I realise I haven’t blogged about Open Governance since I announced it last year. The reason I haven’t blogged since then was because the discussions were happening in the Qt Open Governance mailing list, which is free for subscription and publicly archived, so I figured that people who wanted to participate would join the mailing list. In the meantime, there were no finalised results to publish, so no blogging.
However, if you are subscribed to the mailing list, you’ll know that the discussions began to subside once we approached consensus on topics. That’s a sign that the discussion phase is over. Inside the Qt Development Frameworks, we have begun moving from that to the implementation phase.
The project is moving along steadily. Since the beginning of the year, we have even had outside help to help us accomplish the goals. We’ll soon have more news on other areas of the project, on follow-up posts to this one.
Still, I feel like I should point out that the Qt Contributor’s Summit is part of this process too. We’d like to have in Berlin people who are part or want to be part of the Qt Open Governance — that’s what the definition of Contributor is. In fact, many of our teams are gearing up and proposing sessions for discussing their own work. After all, whenever that work is about Qt itself, it’s relevant for Open Governance.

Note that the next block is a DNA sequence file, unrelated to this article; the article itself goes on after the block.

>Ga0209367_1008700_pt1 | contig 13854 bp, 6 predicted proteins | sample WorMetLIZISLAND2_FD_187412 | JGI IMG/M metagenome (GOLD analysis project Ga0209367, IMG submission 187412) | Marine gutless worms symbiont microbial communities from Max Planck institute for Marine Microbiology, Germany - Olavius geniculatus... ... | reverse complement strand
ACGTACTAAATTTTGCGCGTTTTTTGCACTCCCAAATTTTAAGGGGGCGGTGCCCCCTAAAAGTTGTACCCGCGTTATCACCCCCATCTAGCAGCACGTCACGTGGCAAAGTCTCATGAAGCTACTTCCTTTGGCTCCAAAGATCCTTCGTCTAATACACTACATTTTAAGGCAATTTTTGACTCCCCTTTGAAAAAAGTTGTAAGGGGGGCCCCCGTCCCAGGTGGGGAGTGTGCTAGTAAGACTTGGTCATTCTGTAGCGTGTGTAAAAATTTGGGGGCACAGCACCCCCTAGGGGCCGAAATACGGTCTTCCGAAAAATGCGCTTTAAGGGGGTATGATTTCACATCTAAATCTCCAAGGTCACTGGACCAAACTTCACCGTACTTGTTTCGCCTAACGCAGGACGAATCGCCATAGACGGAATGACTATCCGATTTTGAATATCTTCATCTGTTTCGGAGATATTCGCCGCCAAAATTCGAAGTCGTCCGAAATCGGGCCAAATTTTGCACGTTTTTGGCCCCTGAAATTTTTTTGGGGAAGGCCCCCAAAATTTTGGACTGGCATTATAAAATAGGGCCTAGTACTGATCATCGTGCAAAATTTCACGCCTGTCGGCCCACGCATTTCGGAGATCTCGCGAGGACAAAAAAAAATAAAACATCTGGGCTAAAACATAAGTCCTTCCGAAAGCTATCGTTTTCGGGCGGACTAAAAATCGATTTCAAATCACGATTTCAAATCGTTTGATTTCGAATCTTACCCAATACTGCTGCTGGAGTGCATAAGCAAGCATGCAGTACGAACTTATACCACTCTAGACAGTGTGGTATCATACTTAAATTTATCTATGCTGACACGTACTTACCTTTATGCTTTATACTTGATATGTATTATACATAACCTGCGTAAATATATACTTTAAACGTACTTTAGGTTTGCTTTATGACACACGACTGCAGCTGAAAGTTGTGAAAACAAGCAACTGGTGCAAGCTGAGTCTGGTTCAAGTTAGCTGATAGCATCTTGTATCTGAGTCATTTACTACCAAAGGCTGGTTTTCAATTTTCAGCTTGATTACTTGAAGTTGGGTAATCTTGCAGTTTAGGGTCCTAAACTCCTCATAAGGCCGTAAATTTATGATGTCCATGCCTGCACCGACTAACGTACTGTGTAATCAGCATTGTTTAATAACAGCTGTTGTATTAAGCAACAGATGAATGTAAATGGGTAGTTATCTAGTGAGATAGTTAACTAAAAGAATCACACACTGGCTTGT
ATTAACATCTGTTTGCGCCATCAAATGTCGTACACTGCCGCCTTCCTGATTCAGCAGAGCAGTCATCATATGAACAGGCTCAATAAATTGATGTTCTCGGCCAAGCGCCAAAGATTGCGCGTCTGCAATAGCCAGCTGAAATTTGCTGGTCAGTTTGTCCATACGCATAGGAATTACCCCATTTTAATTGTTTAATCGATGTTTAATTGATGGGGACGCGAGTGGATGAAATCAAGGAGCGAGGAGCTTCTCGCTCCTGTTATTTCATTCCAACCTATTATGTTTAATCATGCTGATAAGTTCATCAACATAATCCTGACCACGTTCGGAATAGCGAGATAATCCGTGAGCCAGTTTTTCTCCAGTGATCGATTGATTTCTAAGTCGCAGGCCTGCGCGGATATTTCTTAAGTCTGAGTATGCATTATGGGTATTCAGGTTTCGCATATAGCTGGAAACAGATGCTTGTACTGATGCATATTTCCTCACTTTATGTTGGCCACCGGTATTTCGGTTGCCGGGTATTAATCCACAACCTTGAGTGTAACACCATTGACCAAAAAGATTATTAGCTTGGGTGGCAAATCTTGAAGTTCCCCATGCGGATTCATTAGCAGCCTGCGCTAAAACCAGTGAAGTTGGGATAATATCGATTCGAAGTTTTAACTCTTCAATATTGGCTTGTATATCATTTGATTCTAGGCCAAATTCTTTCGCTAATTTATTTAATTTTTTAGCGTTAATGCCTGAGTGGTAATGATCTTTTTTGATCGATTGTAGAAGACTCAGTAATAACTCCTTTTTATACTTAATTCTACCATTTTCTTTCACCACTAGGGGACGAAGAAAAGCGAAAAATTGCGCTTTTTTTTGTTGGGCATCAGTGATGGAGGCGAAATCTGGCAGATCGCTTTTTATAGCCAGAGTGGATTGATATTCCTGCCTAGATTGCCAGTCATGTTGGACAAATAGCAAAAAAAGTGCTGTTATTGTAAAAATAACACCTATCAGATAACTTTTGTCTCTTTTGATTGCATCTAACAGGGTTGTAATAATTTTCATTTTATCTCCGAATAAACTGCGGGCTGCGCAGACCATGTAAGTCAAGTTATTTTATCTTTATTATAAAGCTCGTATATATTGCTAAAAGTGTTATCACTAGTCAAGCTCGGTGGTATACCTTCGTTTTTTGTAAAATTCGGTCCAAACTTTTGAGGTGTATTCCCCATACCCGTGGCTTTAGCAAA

If you have not yet requested an invitation, please do it now. We do want to ensure that the relevant people are present and if you’ve been participating in Open Governance, that probably includes you. We also have a limited budget for funding people who can’t otherwise afford to come, so we need to plan it out.
Finally, note that the Modularisation of the Qt repositories is about to land. Once it does, the code structure will start to resemble more closely the desired Open Governance structure.